Home energy use sheds light on family relationships
Karthikeya Acharya, who carried out his doctoral work in the Aalto University School of Arts, Design, and Architecture, has investigated the informational content of household energy consumption data.
'Energy efficiency, home automation, the internet of things and machine learning are beginning to have an effect on the formation of relationships at home', Mr Acharya explains.
Each household under study is referred to in English as an elektrome. Mr Acharya presents a new kind of planning model, the implementation of which involves three parts: a survey, the creation of a prototype or test concept for certain ideas, and a particular kind of individual activism. The field research was carried out in the family homes of middle and upper class Indian families.
Residents were interviewed and different kinds of planning exercises were carried out together with them. If became clear that when residents give meaning to their home appliances as a practical comprehensive whole, the appliances reveal a number of different social relationships.
Dwelling with data is a present reality
When information related to energy use is combined with the social relationships derived from the home appliances, the concept of 'dwelling with data' is formed.
'Externally introduced general measurement systems and procedures are closer to our home lives than ever before. My work shows how these measures have an effect on the social relationships between individuals within the home.'
The planning model, which opens up energy consumption measurements, also highlights where wider social concerns begin, problems which extend well beyond the walls of the home and which otherwise remain hidden. These concerns include economic inequality, gender-related issues, and the individual's wider connection with their own culture.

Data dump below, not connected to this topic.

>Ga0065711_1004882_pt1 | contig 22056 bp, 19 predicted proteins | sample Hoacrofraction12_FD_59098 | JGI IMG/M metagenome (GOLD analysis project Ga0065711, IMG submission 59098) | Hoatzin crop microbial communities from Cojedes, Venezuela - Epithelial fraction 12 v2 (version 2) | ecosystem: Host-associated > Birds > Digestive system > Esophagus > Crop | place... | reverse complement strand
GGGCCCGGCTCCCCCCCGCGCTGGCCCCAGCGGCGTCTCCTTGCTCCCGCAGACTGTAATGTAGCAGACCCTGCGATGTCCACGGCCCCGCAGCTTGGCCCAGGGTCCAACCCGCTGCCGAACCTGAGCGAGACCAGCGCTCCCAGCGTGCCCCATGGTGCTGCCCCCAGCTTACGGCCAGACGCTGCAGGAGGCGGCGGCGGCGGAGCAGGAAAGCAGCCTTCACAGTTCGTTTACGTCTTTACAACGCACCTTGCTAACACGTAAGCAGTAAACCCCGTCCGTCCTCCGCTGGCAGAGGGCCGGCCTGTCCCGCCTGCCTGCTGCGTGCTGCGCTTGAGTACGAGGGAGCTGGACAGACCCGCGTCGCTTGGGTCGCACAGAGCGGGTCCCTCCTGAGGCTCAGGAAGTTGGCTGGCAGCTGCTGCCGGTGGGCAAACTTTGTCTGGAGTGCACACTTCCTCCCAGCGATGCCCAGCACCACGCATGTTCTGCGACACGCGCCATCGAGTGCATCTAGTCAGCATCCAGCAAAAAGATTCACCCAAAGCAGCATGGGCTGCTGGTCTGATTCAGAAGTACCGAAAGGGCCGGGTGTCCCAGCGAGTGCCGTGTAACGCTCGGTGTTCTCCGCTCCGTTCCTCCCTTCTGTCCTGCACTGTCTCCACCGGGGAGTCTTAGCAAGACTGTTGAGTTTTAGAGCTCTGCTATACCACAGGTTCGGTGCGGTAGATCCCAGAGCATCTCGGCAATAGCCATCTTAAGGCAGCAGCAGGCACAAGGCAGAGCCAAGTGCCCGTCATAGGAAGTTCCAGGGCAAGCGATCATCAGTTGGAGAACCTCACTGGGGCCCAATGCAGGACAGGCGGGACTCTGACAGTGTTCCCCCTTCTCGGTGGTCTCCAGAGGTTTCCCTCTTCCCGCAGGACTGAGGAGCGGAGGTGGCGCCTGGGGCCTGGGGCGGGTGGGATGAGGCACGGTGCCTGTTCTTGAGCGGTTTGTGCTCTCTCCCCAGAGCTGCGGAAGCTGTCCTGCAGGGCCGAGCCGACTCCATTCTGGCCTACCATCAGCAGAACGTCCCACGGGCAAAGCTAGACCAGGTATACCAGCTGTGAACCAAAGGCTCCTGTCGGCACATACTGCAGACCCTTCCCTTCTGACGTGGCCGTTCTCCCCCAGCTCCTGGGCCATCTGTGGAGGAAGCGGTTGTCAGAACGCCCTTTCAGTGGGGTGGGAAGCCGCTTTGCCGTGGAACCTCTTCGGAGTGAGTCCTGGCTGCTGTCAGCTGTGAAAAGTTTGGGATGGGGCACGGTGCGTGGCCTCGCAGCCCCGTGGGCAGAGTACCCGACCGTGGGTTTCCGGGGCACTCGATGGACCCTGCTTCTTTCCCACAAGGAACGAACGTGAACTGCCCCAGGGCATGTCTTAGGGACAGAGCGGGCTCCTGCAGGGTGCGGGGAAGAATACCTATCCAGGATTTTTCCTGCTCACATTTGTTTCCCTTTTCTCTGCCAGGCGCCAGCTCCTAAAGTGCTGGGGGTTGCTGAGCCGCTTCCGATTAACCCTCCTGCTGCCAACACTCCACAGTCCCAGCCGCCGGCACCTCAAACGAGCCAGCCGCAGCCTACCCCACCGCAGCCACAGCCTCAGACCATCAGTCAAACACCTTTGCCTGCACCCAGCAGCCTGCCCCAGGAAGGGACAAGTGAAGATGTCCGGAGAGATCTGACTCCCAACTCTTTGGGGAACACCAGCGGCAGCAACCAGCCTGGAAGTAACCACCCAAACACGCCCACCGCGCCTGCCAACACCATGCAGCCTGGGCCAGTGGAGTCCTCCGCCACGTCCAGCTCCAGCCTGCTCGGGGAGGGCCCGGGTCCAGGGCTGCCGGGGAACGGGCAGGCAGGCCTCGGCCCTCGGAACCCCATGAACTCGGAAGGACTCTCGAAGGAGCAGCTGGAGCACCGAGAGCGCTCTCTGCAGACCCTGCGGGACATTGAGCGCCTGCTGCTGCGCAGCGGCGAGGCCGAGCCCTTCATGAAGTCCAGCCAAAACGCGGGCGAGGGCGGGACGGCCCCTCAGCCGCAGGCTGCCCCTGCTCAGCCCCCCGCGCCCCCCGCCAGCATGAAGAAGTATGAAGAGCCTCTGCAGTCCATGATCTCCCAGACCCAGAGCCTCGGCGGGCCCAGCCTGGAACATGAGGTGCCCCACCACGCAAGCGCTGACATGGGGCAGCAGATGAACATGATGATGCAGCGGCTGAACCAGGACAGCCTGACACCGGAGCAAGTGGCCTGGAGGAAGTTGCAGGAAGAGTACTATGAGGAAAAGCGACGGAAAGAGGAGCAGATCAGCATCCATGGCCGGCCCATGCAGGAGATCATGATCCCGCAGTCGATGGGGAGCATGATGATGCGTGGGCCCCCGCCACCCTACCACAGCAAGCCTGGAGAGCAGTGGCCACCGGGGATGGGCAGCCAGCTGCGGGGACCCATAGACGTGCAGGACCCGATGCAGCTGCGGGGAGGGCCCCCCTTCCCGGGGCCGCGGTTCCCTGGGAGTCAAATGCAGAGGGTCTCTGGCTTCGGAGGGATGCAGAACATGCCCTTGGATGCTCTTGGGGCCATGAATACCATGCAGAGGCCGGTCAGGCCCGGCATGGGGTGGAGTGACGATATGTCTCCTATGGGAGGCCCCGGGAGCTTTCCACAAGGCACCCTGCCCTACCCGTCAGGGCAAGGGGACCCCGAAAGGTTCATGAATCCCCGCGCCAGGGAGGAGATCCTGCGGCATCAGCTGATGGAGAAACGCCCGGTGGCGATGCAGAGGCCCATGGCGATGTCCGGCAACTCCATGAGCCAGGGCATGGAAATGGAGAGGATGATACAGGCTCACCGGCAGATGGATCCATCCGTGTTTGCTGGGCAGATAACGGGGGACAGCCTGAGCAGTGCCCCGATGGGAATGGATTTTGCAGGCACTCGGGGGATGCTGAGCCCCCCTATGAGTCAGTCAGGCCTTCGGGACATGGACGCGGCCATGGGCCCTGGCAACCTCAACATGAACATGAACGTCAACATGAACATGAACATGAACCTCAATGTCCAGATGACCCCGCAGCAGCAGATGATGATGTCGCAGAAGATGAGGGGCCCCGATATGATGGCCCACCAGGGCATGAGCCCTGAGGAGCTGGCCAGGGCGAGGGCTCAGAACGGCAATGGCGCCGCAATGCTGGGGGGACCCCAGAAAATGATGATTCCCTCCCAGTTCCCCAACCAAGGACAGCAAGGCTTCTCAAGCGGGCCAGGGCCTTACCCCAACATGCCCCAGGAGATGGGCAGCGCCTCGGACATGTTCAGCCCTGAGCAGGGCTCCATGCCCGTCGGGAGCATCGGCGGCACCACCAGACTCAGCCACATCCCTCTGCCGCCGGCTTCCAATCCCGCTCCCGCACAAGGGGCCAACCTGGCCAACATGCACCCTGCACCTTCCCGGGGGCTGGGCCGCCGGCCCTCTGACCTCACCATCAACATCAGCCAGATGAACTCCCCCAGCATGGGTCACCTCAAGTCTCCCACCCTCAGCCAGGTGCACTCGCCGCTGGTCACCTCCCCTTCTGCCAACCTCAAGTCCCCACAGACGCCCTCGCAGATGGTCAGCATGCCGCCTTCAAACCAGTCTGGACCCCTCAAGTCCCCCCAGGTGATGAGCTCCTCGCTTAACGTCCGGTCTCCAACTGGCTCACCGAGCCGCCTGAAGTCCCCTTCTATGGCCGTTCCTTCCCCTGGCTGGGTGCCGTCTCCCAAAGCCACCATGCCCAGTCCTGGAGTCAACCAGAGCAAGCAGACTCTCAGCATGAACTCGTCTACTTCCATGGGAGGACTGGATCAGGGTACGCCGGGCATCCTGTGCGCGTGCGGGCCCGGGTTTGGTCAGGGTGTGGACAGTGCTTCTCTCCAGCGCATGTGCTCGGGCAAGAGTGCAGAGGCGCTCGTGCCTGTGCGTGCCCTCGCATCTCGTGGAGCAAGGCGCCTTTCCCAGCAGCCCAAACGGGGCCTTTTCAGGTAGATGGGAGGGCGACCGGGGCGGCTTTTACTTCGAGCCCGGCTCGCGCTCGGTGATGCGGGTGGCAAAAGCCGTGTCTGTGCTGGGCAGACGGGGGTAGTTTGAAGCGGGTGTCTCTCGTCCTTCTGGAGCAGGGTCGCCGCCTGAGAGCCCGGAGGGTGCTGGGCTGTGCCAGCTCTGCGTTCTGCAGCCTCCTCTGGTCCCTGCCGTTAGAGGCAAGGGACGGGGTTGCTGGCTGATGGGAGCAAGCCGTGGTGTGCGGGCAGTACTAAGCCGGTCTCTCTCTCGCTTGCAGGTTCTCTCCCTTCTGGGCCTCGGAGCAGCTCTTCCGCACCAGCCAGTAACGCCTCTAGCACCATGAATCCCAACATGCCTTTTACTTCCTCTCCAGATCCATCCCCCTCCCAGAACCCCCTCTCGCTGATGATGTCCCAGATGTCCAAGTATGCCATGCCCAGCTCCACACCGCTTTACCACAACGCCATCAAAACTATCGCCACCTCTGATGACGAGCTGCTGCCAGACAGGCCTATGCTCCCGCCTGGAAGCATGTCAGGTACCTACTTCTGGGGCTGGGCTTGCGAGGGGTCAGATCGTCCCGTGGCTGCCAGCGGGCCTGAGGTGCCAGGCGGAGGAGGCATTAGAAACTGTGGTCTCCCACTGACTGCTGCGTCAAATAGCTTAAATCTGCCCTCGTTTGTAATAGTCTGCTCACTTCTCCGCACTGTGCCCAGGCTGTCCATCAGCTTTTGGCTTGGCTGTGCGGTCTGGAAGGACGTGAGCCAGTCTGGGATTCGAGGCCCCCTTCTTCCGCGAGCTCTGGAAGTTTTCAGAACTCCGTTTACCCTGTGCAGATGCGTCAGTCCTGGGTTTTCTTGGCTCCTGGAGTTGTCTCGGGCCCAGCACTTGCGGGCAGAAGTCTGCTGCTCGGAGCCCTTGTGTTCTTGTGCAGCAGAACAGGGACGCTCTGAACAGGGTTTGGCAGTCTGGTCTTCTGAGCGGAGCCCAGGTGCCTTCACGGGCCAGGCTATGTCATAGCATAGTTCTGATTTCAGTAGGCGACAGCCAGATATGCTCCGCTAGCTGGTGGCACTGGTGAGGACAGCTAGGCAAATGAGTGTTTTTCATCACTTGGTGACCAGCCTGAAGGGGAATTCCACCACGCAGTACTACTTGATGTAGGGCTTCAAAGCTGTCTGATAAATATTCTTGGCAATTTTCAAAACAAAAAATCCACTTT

Energy research is carried out in a number of different fields, ranging from economics, sociology and anthropology to physics and engineering. Mr Acharya's research brings a new perspective into domestic energy use with its problem-based planning research approach. The planning model developed can be applied in any country and culture where energy consumption is measured in common units such as kilowatt hours (kWh).
Public examination of the thesis
The public examination of the doctoral dissertation of Karthikeya Acharya, M.A., Opening the Electrome: Redefining Home for Energy Studies through Design Practice will take place on Friday 8 April 2016 at 12 noon in Lecture Hall 822 of the Aalto University School of Art, Design and Architecture, Hämeentie 135 C, Helsinki. Acting as opponent will be John Vines, PhD, from Newcastle University.
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